The big returns for the Democrats--or was it against the Republicans?--ushers in a new group of political leaders for the House and possibly the Senate. That was enough to send most of the mainstream pharma stocks down as analysts considered the possibilities of an upcoming assault on the way the Medicare drug legislation prohibits the agency from negotiating prices. A switch on the negotiating stance is likely to cut the amount the government pays for drugs and lower revenue for big pharma. Merck, meanwhile, also had to deal with the fallout from its election-night announcement that it will have to fight up to $5.58 billion in U.S. and Canadian tax liabilities.
The big winner in biotech last night was the embryonic stem cell field. A Democratic victory parade spells additional political support in Washington to pull back federal restrictions on research in the field. The outcome, though, is unlikely to influence President Bush's stance on the issue. He's been unwavering in his refusal to reconsider his position on the subject and used his only veto to block an effort to relax the restrictions. He'll continue to have the veto for another two years. Now supporters of the research field will have to count heads in Congress to see if they have enough votes to overcome another veto.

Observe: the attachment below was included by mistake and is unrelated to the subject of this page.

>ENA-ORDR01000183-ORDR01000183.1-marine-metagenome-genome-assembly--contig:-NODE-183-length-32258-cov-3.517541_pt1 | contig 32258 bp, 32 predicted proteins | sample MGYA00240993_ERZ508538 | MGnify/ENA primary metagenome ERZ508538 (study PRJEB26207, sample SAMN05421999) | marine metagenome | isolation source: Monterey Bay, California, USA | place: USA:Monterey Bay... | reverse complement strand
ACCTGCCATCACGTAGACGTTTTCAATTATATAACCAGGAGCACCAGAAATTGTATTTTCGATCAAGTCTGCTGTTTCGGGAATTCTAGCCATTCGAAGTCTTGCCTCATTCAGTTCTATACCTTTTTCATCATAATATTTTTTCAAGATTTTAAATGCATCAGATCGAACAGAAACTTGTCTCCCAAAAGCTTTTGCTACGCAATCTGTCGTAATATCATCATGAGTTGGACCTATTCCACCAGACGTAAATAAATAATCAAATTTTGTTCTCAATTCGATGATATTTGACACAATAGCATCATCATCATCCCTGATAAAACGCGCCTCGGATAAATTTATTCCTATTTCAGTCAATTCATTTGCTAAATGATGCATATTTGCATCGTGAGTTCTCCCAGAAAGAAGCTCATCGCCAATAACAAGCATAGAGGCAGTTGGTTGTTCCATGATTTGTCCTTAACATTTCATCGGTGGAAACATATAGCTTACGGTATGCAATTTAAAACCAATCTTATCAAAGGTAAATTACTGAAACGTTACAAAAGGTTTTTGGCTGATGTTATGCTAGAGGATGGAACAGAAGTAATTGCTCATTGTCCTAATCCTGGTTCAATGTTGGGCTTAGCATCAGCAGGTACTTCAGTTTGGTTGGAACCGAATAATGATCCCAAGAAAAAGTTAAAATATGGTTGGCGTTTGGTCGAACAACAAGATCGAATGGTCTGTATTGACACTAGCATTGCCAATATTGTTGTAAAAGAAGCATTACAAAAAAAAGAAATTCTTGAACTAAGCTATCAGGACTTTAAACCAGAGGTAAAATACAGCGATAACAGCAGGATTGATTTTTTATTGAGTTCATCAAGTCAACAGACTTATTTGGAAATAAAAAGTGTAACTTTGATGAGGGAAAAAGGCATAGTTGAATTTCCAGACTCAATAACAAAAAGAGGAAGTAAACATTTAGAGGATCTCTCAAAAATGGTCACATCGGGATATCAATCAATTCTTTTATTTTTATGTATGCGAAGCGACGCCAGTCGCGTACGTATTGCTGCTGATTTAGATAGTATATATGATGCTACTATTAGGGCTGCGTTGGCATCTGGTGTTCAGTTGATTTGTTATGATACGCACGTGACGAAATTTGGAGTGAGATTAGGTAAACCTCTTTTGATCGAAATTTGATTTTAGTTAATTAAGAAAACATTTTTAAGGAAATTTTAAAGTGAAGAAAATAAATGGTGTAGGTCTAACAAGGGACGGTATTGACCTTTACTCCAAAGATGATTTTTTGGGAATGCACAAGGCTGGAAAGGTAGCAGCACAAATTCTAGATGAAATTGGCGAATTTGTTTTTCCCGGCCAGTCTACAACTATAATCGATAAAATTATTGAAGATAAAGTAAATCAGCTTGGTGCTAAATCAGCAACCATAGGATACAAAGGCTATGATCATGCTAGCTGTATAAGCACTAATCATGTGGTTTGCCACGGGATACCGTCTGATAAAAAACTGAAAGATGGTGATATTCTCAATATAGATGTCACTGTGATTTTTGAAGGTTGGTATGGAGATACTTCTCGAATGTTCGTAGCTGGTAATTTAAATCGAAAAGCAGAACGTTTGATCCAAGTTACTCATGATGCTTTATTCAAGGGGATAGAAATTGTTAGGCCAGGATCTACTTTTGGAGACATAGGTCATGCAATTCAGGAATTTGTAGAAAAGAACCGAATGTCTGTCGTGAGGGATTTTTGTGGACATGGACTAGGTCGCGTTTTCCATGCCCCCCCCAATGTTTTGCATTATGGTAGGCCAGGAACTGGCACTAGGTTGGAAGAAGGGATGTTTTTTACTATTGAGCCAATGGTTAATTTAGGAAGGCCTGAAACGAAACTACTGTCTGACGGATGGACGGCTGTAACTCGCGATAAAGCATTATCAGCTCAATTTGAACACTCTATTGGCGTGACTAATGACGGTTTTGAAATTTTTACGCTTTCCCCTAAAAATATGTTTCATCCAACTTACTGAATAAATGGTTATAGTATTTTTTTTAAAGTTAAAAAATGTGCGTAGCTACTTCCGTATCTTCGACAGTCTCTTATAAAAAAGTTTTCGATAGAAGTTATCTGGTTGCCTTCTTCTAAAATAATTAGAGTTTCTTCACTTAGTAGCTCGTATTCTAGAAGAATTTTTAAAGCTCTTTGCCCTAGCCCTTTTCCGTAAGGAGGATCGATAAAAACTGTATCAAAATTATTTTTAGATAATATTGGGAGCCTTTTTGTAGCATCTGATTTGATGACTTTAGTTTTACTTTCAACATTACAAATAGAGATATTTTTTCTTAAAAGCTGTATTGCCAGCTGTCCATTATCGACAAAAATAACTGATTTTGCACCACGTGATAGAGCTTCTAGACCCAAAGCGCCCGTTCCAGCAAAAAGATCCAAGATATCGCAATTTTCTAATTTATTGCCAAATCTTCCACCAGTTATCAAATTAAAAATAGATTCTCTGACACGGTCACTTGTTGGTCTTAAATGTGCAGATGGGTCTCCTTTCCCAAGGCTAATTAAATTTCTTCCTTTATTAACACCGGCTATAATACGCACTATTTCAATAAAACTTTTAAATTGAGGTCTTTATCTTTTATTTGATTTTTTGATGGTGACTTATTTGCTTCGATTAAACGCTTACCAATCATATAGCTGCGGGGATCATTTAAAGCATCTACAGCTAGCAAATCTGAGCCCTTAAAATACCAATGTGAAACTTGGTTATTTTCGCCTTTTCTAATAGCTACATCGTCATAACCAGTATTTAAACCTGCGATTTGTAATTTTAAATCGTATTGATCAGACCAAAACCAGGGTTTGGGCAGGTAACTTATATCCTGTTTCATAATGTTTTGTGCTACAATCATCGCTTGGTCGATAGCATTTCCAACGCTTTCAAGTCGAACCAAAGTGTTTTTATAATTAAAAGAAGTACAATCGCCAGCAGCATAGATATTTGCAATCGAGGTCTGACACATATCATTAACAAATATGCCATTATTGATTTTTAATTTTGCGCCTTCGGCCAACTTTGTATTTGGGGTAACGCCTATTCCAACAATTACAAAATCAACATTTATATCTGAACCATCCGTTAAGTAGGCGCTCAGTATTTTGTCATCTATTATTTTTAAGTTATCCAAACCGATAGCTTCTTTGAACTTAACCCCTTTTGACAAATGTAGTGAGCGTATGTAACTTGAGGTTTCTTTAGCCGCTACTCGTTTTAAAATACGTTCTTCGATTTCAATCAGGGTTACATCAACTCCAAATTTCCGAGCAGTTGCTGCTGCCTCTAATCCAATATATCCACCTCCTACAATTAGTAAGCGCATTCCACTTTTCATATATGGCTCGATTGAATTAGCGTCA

Democratic win could be bad news for pharma industry. Report
Bush vetoes stem cell bill, override fails. Report
Stem cell advance runs into conservative roadblock. Report